• Maynard, et al. v. Amerada Hess, et al. (N.C. Superior Court 1999-2002).  David Fox and Peter McGrath represented several petroleum company defendants in putative MTBE class action litigation.  The putative class consisted of approximately 900,000 well owners.  Class certification was defeated and the case was settled.  
  • United States and States of Alabama, Arkansas, Nebraska, South Carolina, Texas and Utah v. Nucor Corporation (U. S. District Court, District of South Carolina, July 1, 2001).  Represented Nucor Corporation in negotiating comprehensive consent decree to resolve alleged violations of Clean Air Act, RCRA, Clean Water Act and EPCRA at eight steel mills and six other operating facilities in eight states.
  • B.F. Goodrich, et al. v. PMC, Inc., et al.  (United States District Court for the District of South Carolina 1999-2001).  Private party groundwater litigation to recover cleanup costs at a chemical manufacturing site in South Carolina.  Represented one of the former operators of the business and our client settled on the eve of trial for less than the cost of taking the case through trial.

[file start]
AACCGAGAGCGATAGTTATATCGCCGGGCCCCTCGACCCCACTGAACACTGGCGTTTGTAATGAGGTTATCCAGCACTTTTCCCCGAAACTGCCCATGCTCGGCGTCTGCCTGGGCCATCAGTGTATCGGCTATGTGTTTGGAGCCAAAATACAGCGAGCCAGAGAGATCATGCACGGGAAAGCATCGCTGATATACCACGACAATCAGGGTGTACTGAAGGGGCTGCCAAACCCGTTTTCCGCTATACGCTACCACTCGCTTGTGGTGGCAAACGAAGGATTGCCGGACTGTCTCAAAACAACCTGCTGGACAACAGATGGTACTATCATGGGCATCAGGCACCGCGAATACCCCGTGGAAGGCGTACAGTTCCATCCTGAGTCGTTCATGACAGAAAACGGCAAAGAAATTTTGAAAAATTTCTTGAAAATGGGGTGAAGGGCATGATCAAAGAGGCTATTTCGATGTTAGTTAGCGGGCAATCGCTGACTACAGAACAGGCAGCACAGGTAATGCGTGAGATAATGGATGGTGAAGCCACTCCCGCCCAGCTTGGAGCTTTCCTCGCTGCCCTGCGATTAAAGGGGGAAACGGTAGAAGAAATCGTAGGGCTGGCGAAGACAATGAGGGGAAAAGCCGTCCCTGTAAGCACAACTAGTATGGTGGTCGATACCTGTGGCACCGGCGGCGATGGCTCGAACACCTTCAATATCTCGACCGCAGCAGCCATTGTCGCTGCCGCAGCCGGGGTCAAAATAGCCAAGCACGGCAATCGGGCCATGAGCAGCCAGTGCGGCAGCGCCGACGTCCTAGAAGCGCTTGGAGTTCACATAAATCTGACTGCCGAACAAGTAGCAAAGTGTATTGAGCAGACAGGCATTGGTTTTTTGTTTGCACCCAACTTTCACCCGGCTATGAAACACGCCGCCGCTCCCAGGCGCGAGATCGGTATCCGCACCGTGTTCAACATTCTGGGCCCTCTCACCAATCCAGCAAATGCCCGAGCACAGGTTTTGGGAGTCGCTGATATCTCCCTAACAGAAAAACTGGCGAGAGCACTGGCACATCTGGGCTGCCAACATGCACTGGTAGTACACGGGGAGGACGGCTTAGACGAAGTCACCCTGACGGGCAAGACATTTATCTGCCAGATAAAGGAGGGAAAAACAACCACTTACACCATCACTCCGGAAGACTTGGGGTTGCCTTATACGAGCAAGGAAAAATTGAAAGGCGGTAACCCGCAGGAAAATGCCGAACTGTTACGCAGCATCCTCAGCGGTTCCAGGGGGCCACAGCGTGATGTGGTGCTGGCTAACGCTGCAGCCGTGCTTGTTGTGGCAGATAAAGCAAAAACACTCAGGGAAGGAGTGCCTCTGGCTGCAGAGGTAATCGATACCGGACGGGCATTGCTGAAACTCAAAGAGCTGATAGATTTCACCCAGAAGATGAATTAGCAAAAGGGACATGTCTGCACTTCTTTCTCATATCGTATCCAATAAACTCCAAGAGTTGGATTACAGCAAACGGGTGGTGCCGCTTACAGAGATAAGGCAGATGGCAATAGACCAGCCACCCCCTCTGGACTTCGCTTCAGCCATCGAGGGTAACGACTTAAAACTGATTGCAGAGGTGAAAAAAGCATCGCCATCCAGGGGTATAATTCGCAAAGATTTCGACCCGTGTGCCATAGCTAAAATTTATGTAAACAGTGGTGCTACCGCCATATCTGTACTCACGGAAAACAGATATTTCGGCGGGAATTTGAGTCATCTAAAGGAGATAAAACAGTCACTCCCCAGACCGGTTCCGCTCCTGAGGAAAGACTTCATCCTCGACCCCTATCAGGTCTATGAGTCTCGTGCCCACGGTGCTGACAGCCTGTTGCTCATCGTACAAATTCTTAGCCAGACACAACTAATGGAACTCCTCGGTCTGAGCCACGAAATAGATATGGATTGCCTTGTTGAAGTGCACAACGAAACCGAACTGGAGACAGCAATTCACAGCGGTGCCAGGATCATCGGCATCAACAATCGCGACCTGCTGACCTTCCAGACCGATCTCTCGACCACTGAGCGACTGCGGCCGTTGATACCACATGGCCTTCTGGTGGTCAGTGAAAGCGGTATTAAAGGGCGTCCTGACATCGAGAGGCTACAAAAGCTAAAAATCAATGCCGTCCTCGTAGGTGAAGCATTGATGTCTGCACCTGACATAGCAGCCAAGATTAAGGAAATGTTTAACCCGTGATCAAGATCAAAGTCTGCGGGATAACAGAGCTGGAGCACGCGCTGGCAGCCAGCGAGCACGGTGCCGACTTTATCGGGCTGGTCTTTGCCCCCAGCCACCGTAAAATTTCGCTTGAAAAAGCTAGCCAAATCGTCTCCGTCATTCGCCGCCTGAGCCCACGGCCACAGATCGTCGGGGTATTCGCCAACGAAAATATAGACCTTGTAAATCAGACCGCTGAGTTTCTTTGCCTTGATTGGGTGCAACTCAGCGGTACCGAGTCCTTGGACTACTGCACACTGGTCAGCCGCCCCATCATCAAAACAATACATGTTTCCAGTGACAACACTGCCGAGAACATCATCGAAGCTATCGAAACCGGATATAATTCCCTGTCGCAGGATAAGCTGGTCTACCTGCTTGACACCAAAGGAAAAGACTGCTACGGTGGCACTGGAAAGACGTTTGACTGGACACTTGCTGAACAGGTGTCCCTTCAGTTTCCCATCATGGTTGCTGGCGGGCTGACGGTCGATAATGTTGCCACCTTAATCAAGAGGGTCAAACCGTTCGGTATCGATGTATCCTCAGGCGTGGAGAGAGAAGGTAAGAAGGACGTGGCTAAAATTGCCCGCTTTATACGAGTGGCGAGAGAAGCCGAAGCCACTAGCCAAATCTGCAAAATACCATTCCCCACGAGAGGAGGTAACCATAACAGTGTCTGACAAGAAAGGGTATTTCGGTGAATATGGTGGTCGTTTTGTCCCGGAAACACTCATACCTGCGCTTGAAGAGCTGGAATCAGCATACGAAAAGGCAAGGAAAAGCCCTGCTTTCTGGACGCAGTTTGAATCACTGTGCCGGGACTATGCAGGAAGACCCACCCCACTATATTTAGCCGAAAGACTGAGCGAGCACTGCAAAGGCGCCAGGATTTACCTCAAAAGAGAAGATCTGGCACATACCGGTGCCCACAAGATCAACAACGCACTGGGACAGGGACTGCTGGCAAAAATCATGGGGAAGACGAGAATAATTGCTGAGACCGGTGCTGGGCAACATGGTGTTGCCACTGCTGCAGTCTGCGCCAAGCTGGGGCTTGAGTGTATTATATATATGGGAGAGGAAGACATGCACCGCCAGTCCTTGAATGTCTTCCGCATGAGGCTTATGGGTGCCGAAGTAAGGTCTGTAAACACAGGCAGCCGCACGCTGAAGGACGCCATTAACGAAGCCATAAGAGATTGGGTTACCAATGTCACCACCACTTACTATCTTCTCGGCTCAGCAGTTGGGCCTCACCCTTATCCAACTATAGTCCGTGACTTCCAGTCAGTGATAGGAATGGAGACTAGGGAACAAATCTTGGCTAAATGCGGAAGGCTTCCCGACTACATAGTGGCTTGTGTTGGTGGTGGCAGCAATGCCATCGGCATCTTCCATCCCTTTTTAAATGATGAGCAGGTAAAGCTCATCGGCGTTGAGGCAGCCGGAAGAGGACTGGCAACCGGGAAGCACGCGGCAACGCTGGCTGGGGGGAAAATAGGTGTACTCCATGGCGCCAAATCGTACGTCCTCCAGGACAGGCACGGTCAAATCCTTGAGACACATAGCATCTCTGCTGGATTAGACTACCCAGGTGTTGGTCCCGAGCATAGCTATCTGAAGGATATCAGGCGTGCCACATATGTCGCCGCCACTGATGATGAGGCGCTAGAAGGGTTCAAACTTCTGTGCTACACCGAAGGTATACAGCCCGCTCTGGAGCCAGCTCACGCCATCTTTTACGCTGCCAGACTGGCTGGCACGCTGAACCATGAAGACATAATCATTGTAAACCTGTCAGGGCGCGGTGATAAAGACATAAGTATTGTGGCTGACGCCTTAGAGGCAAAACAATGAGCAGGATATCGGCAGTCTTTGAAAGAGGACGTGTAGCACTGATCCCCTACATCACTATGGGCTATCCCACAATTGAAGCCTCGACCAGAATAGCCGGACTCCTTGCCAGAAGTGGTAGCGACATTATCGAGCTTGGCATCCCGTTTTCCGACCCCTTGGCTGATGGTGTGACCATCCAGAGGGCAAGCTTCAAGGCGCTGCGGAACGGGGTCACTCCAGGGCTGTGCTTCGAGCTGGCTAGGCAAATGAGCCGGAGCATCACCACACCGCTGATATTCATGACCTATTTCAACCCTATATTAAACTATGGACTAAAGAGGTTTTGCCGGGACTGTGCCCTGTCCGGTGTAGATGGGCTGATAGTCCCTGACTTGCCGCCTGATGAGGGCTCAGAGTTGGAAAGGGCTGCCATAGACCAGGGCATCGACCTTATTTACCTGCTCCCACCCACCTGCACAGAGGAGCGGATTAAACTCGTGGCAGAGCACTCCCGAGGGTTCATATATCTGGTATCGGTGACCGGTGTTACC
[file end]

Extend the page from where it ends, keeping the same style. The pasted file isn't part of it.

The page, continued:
• Lord Corporation v. Brown & Williamson Tobacco Company, Marathon Oil Company and Ashland Oil Company (U.S. District Court, District of Kentucky, Bowling Green Division, 1998).  Represented plaintiff in CERCLA contribution action against prior owners of real estate.
  • Castles Auto & Truck Service, Inc. v. Exxon (U.S. District Court, Western District of North Carolina 1990-1998).  Represented Exxon in litigation relating to alleged groundwater contamination at its Paw Creek terminal.  The case was tried before a jury, a defense judgment was entered by the court, the case was appealed to the 4th Circuit Court of Appeals, and ultimately the case was settled.